QUILTS & FABRIC: PAST & PRESENT


Thursday, April 22, 2021

Two Unusual Applique Quilts & Some Letters


Quilt by Julia Hayden Marshall (1815-1885) & 
Frances Marshall McClurg (1837–1918),
Greer, Knox County, Ohio, about 1860. 

The unique Four-Block quilt is pictured in Ricky Clark's Quilted Gardens, a study of Ohio's red and green quilts where she called it a Single Rose and noted that each squared-off wreath is composed of four border vine units.


Pineapple Quilt
Ohio Historical Society

https://ohiomemory.org/digital/collection/p267401coll32/id/6027/rec/2

Julia and daughter Frances are also credited with a second applique quilt in the Ohio Historical Society's collection. Frances married Pennsylvania native George McClurg on June 6, 1861, which may have been the occasion for which the quilts were prepared.

George enlisted in the 96th Ohio Volunteer Infantry in August, 1862. Two weeks later Frances gave birth to a daughter, Albertie. Frances was fortunate to have her parents close by---or at least her mother. Julia was 46 and would live to be 70. Father Edward's life is harder to track.


Julia came to Knox County in central Ohio from Otsego County, New York with husband Edward G. Marshall. She'd been born in Connecticut, one of 11 children, the only surviving daughter of Hezekiah Hayden (1777-1823) and Hannah Hayden Hayden (1778-1823). Julia's parents died within a few months of each other when she eight years old.  

Otsego Historical Society
Lumber remained an important industry around Otsego Lake.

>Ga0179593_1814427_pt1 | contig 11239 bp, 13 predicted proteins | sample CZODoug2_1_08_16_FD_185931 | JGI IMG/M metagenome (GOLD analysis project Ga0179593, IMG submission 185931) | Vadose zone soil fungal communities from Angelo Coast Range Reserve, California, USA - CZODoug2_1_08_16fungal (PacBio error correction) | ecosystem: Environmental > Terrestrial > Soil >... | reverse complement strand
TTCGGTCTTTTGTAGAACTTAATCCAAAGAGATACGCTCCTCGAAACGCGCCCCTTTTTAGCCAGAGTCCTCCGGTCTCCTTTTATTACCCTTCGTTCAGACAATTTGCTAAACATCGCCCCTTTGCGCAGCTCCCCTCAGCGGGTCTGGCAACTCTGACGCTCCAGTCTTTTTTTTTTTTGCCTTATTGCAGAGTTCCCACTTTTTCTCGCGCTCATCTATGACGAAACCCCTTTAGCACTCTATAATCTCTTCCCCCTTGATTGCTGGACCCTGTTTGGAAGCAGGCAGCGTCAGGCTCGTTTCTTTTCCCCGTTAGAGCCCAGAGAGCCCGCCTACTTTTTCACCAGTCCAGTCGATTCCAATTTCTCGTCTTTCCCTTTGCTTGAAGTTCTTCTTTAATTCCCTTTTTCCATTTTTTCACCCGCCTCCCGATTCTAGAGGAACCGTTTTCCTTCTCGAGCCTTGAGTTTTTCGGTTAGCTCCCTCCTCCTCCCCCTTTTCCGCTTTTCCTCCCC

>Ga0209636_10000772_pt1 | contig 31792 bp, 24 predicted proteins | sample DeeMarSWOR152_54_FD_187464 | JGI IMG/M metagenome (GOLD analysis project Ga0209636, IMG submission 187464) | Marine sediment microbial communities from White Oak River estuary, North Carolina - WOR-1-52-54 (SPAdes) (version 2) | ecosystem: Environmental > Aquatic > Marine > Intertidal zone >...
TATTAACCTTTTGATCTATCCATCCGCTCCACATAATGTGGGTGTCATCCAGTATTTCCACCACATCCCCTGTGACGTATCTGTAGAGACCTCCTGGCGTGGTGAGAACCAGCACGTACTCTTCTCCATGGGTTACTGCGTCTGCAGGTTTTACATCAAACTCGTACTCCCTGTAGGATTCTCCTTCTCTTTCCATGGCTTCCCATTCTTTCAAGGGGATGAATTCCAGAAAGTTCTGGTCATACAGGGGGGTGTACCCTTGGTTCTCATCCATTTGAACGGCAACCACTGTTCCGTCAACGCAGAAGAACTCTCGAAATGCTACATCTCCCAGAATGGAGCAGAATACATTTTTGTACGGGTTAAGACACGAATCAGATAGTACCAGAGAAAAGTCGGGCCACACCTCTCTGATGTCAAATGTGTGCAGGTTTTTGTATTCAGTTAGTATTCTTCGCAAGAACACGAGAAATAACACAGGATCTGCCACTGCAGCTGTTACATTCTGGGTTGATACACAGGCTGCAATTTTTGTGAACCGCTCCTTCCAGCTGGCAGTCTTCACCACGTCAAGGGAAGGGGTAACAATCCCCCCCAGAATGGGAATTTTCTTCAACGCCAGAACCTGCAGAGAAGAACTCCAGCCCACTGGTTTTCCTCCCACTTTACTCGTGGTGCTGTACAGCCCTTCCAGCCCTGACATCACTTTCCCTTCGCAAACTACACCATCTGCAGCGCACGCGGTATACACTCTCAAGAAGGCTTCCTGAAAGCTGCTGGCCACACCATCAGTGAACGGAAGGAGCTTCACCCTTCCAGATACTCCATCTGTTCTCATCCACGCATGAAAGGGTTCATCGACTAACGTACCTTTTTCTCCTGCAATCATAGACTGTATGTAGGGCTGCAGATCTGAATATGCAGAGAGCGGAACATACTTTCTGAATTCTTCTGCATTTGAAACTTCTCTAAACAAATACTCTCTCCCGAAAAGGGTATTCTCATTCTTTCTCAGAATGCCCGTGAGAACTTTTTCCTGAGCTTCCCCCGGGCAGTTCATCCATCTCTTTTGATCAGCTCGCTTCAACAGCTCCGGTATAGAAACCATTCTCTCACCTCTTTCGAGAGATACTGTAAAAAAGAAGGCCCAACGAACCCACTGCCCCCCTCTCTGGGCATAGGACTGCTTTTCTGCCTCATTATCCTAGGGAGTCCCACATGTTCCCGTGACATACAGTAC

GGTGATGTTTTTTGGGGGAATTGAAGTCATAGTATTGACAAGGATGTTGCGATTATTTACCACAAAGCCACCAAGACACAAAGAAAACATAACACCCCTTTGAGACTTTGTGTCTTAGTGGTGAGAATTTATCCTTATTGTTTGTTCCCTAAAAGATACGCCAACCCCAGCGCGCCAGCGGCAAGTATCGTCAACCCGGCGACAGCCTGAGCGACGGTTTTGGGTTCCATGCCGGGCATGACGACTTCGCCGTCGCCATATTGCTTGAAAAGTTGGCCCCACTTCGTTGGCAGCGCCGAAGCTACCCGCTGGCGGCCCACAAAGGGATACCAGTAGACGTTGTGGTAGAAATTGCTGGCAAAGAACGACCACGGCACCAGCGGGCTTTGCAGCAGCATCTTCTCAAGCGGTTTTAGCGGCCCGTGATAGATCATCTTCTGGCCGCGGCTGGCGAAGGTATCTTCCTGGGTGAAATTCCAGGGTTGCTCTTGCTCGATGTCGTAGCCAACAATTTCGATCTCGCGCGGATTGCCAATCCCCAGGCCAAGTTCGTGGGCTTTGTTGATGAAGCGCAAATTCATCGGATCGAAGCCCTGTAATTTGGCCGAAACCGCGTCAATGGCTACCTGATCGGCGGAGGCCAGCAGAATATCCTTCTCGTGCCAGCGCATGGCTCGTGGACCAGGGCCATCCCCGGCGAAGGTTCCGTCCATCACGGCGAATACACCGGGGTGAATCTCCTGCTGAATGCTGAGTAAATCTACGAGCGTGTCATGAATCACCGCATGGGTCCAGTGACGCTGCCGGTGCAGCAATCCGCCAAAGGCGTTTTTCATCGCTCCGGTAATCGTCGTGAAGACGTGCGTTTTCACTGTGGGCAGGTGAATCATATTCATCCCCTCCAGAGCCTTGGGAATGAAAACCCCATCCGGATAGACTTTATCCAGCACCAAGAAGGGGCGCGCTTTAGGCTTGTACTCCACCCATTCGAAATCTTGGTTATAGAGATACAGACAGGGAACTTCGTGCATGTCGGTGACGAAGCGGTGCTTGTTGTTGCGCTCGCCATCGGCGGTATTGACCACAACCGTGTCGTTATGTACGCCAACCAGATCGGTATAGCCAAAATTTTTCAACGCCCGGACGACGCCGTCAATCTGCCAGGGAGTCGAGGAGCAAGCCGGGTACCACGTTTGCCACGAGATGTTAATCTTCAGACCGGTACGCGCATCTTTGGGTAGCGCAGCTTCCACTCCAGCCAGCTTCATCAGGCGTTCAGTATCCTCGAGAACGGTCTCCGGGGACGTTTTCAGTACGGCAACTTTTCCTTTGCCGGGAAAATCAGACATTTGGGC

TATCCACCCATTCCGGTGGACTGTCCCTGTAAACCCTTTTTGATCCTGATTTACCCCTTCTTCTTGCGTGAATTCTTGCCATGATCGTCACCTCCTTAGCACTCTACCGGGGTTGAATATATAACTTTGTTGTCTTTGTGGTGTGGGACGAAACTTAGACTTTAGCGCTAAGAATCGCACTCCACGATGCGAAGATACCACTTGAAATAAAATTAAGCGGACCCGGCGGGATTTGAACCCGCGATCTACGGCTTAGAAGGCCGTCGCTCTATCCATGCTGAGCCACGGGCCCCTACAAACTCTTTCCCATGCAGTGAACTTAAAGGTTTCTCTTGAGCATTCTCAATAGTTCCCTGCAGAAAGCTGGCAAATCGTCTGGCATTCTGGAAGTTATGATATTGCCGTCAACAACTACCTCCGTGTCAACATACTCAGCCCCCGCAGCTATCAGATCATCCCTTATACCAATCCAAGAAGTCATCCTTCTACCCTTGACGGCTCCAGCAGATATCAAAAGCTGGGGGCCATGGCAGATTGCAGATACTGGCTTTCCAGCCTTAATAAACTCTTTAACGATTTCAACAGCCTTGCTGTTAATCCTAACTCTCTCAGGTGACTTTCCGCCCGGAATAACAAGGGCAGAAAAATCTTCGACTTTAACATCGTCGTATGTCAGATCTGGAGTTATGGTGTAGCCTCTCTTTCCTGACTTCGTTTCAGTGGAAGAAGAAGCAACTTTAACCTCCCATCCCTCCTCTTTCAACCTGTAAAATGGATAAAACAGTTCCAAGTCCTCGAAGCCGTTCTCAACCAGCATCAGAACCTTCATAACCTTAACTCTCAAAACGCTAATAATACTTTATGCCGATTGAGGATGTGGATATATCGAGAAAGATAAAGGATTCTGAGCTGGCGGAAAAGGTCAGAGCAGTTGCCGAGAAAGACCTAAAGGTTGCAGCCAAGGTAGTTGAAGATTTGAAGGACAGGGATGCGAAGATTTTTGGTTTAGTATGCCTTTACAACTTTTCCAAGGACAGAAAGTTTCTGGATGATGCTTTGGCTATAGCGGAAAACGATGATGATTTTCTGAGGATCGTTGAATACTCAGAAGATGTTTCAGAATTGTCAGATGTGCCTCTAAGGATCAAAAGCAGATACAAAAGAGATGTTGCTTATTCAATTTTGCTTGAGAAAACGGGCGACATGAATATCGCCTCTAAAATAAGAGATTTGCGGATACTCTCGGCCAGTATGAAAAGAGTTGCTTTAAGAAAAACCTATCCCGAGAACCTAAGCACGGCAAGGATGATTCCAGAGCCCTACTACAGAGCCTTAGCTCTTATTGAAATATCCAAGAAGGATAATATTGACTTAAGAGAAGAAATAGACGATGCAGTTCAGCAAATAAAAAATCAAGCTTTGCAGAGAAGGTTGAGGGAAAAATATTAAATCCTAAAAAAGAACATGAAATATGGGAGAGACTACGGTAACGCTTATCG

They'd run a saw mill in Springfield at the northern edge of Lake Otsego, migrating there when central and western New York was the frontier in 1806.

1811 letter from Hannah Hayden, "I have 13 in my family."

Remarkably, Julia's mother Hannah left letters now in the collection of the Newberry Library, which have formed the basis for Amber Degn's paper "Hannah Hayden's Work and Family Economy in Frontier New York, 1806–1822" in the 2001 Dublin Seminar for New England Folklife .

See a summary here

Hannah's daughter's and granddaughter's needlework was certainly different from that described in the early 19th century. In their own later frontier they seem to have enjoyed access to fabric and leisure time to design and stitch two unusual quilts.

George McClurg spent five years fighting in the Civil War rising to the rank of Lieutenant. When he returned in 1865 Frances and he took a tour of the northeast, came home and bought an Ohio farm.

1870 Census.
George and Frances have two girls, 7 and 3.
They eventually had 3 girls and 2 boys.

Ladies Circle Patchwork Quilt magazine published a picture
of the wreath quilt with a pattern.

I wonder if anyone ever made a reproduction.

And I wonder if these talented women made any other quilts.

While the pineapple block itself is a little ungainly, the set and
the way they turned a half block into a border is ingenious.


More information on Julia's family.


3 comments:

Denniele said...

I think the square wreath is fabulous!

Wendy Caton Reed said...

Oh those wonderful Ohio 4 blocks! I miss Ricky.

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